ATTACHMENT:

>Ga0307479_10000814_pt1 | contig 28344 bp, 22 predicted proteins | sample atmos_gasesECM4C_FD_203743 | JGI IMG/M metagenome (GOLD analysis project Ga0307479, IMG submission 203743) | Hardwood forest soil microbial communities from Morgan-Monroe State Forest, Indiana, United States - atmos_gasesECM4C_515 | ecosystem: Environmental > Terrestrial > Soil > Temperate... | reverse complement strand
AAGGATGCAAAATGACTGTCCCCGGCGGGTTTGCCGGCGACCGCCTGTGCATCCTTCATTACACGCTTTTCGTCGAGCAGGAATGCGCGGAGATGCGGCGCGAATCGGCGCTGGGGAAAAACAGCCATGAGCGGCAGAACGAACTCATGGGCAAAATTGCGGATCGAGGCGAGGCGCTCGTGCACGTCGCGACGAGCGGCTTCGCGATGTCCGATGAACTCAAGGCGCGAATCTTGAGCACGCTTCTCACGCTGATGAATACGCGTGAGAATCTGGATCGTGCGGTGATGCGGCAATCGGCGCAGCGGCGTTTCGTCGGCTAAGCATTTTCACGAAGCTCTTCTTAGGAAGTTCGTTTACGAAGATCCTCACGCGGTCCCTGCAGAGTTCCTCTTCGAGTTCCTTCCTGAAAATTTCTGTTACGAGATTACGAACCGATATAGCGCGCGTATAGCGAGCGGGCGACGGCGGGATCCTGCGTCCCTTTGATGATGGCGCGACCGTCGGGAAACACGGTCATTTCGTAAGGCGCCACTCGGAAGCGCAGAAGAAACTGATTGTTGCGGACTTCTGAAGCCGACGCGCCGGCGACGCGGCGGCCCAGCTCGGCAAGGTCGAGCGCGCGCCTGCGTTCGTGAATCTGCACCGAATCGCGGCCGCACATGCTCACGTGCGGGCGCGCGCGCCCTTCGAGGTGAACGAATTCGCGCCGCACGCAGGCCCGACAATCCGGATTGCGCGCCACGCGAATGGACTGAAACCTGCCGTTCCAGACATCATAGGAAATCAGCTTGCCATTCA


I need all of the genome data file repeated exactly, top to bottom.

>Ga0307479_10000814_pt1 | contig 28344 bp, 22 predicted proteins | sample atmos_gasesECM4C_FD_203743 | JGI IMG/M metagenome (GOLD analysis project Ga0307479, IMG submission 203743) | Hardwood forest soil microbial communities from Morgan-Monroe State Forest, Indiana, United States - atmos_gasesECM4C_515 | ecosystem: Environmental > Terrestrial > Soil > Temperate... | reverse complement strand
AAGGATGCAAAATGACTGTCCCCGGCGGGTTTGCCGGCGACCGCCTGTGCATCCTTCATTACACGCTTTTCGTCGAGCAGGAATGCGCGGAGATGCGGCGCGAATCGGCGCTGGGGAAAAACAGCCATGAGCGGCAGAACGAACTCATGGGCAAAATTGCGGATCGAGGCGAGGCGCTCGTGCACGTCGCGACGAGCGGCTTCGCGATGTCCGATGAACTCAAGGCGCGAATCTTGAGCACGCTTCTCACGCTGATGAATACGCGTGAGAATCTGGATCGTGCGGTGATGCGGCAATCGGCGCAGCGGCGTTTCGTCGGCTAAGCATTTTCACGAAGCTCTTCTTAGGAAGTTCGTTTACGAAGATCCTCACGCGGTCCCTGCAGAGTTCCTCTTCGAGTTCCTTCCTGAAAATTTCTGTTACGAGATTACGAACCGATATAGCGCGCGTATAGCGAGCGGGCGACGGCGGGATCCTGCGTCCCTTTGATGATGGCGCGACCGTCGGGAAACACGGTCATTTCGTAAGGCGCCACTCGGAAGCGCAGAAGAAACTGATTGTTGCGGACTTCTGAAGCCGACGCGCCGGCGACGCGGCGGCCCAGCTCGGCAAGGTCGAGCGCGCGCCTGCGTTCGTGAATCTGCACCGAATCGCGGCCGCACATGCTCACGTGCGGGCGCGCGCGCCCTTCGAGGTGAACGAATTCGCGCCGCACGCAGGCCCGACAATCCGGATTGCGCGCCACGCGAATGGACTGAAACCTGCCGTTCCAGACATCATAGGAAATCAGCTTGCCATTCA